A successful public offering by Quicken Loans, the biggest mortgage lender in the US, could pry open the market for other non-bank lenders, executives and analysts say.
The Detroit-based company has filed paperwork for an IPO that could come as soon as July, it emerged last week, in what would be one of the most significant financial company listings of recent years.
The move comes on the heels of a liquidity crunch that caused alarm across the sector in March, and after rocketing unemployment that prompted millions of Americans to temporarily stop paying their mortgage. But the crisis has also driven down interest rates and handed the industry a bonanza of refinancing revenue and the widest margins in a decade.
“Non-banks might be thinking, we are having a phenomenal quarter [so] this might be a good time to tell my story to public markets,” said Sanjiv Das, chief executive of Caliber Home Loans, another private mortgage lender. “If the Quicken offering is successful, more investors will realise it makes sense to have more access to this asset class.”
He added: “A lot of the liquidity issues have gone away [now], but non-banks have learnt one thing . . . if you lose control of your liquidity, you are in trouble, no matter how well you run your business.”
Quicken originated $145bn in mortgages last year and together the non-bank lenders account for about 50 per cent of the market in the US. Other private non-bank lenders include Freedom, United Wholesale, Ocwen, and Amerihome.
While such companies sell on the mortgages they originate, they continue to service the loans, collecting payments and passing them to bondholders. Lenders had to scramble for funding to cover borrowers’ who were given permission to skip payments. According to the Mortgage Bankers Association, 8.5 per cent of American mortgages were in forbearance by the end of May.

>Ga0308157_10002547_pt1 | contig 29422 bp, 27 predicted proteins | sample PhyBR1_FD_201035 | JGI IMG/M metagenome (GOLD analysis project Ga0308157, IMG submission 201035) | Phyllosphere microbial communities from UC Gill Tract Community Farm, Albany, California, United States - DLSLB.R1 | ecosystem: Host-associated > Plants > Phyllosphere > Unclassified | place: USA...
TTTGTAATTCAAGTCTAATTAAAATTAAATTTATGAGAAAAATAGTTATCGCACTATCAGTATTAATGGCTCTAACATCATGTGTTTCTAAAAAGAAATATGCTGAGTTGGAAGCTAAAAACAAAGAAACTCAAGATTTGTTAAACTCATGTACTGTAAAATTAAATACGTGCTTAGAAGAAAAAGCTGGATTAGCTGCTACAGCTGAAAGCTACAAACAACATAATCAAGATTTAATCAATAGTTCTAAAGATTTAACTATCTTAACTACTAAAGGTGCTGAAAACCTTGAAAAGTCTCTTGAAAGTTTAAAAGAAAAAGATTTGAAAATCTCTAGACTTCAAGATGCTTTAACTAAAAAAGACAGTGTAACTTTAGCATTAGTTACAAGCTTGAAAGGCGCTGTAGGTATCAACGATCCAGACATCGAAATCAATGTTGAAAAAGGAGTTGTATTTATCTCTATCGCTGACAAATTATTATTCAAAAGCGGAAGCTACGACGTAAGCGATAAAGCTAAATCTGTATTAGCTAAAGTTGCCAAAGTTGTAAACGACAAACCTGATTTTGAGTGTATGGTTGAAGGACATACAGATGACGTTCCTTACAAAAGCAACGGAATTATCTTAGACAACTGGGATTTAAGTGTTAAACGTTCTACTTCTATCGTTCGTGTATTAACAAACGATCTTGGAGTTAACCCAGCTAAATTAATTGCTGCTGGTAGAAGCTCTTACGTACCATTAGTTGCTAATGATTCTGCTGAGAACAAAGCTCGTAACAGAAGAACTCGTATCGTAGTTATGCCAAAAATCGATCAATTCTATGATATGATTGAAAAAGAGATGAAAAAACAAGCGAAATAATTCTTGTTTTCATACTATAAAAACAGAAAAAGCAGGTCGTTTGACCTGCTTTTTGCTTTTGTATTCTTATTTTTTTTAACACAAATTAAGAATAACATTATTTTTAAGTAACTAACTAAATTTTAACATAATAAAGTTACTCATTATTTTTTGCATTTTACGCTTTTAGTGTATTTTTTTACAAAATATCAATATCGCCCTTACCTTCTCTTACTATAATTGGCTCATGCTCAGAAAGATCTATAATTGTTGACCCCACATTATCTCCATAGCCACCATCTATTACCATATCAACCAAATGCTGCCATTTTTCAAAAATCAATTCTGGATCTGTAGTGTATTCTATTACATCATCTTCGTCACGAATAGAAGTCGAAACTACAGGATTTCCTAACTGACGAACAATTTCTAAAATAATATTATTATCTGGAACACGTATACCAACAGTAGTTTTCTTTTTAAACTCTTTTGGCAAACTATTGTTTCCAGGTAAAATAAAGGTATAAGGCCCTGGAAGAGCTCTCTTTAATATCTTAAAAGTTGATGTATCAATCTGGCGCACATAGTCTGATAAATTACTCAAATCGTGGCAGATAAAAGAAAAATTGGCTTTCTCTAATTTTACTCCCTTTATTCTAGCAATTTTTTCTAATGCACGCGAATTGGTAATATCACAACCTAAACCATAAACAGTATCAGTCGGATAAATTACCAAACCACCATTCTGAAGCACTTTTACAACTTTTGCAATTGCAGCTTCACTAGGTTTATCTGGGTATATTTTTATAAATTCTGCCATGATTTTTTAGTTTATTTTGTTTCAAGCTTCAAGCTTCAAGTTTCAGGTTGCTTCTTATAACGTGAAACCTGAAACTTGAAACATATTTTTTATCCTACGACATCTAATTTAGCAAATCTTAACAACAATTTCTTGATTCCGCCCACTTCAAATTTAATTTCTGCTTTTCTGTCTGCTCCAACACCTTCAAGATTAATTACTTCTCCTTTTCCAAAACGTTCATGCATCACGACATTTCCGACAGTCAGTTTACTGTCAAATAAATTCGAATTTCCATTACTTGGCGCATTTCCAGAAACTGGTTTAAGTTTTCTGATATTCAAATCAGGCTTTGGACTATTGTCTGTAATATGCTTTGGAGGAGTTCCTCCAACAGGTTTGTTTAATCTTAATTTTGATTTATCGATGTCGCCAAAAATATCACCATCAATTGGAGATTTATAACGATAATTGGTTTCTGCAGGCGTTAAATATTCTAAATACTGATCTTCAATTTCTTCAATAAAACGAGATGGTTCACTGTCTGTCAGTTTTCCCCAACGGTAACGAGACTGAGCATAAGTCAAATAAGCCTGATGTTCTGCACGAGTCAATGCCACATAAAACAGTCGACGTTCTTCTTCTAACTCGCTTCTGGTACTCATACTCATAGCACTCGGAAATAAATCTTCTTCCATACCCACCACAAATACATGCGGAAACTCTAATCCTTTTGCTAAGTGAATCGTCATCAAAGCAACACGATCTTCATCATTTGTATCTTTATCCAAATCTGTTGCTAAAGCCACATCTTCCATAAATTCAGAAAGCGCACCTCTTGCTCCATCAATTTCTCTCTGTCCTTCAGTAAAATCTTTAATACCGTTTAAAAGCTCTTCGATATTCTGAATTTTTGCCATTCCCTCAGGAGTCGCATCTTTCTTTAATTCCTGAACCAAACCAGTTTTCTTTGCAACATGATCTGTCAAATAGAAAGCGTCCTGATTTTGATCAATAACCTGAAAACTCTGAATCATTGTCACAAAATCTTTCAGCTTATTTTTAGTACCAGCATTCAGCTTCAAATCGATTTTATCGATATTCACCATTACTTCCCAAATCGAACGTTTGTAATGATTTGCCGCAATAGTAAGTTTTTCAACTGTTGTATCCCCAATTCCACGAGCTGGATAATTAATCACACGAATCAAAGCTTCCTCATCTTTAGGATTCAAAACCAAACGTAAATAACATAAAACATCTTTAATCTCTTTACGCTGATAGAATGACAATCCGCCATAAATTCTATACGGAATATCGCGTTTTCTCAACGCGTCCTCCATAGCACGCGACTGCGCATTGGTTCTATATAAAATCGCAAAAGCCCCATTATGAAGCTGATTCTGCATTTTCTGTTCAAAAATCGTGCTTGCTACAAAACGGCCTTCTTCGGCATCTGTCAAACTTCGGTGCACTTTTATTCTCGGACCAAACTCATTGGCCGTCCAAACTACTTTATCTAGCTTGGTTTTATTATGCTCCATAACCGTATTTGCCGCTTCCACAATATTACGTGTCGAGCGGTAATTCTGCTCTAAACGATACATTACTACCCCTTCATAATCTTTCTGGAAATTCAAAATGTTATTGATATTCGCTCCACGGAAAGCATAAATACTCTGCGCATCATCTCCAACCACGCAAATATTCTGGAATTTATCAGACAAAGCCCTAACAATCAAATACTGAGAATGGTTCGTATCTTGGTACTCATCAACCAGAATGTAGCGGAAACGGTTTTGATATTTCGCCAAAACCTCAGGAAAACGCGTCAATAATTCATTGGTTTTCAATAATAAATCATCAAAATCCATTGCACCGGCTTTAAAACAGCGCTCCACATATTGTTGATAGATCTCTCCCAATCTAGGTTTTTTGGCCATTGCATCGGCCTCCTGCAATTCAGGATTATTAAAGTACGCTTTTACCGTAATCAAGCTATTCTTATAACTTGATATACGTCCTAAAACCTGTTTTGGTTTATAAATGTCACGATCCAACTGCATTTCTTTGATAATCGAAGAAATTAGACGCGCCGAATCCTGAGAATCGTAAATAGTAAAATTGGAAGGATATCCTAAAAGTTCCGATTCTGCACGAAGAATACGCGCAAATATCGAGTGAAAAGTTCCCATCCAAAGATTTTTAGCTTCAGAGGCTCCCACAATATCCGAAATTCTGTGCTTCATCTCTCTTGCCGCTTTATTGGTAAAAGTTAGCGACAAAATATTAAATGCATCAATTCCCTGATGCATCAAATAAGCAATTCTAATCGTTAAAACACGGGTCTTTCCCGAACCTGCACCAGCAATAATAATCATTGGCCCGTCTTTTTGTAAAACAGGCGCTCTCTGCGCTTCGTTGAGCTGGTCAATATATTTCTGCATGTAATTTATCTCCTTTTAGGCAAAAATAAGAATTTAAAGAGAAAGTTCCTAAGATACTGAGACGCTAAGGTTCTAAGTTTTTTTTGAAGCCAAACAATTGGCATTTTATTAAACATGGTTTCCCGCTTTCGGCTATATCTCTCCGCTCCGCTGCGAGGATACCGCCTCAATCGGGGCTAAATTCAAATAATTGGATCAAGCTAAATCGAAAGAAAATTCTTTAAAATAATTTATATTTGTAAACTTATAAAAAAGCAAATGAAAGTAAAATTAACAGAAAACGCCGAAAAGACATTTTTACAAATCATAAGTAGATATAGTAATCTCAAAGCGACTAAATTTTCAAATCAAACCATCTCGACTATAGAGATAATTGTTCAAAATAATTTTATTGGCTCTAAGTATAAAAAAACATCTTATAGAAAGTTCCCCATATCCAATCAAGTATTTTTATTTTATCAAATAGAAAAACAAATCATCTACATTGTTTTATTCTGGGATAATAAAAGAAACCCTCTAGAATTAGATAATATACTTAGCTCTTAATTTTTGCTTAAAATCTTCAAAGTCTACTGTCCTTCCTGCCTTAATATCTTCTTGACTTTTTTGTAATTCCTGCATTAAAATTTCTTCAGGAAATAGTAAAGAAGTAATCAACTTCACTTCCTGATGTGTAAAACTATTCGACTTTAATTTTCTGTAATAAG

Jay Bray, chief executive of Mr Cooper, one of the few publicly traded non-bank lenders, said larger non-banks were able to secure the debt funding they needed.
Asked whether other companies would follow Quicken in raising equity capital, Mr Bray said: “Tapping the equity market is a different riddle. You have to have a great story to tell investors. I think there could be a couple more [offerings] but it is not going to be a huge thing.”
The industry has since been working through a backlog in demand. In the last half of April and the first half of May, the number of mortgage refinancings was more than 200 per cent higher than in the same period last year in the US, and it was still up 80 per cent this week, according to the Mortgage Bankers Association.
Mortgages approved for new home purchases have turned positive too, rising 12 per cent in the past three weeks as coronavirus lockdowns have eased.
“The mortgage industry is a simple thing — it correlates to rates,” said Chris Whalen of Whalen Global Advisors. While mortgage servicing is a tough business, “it’s the relationship that matters. If the lender can [refinance] their borrowers, that’s a home run [for profits]”.
Mr Whalen predicted “a couple” more non-bank lenders might list. The disclosures associated with being a public company can have a knock-on effect of increasing investor interest and improving a lender’s access to debt markets, too, which are critical for financing their business.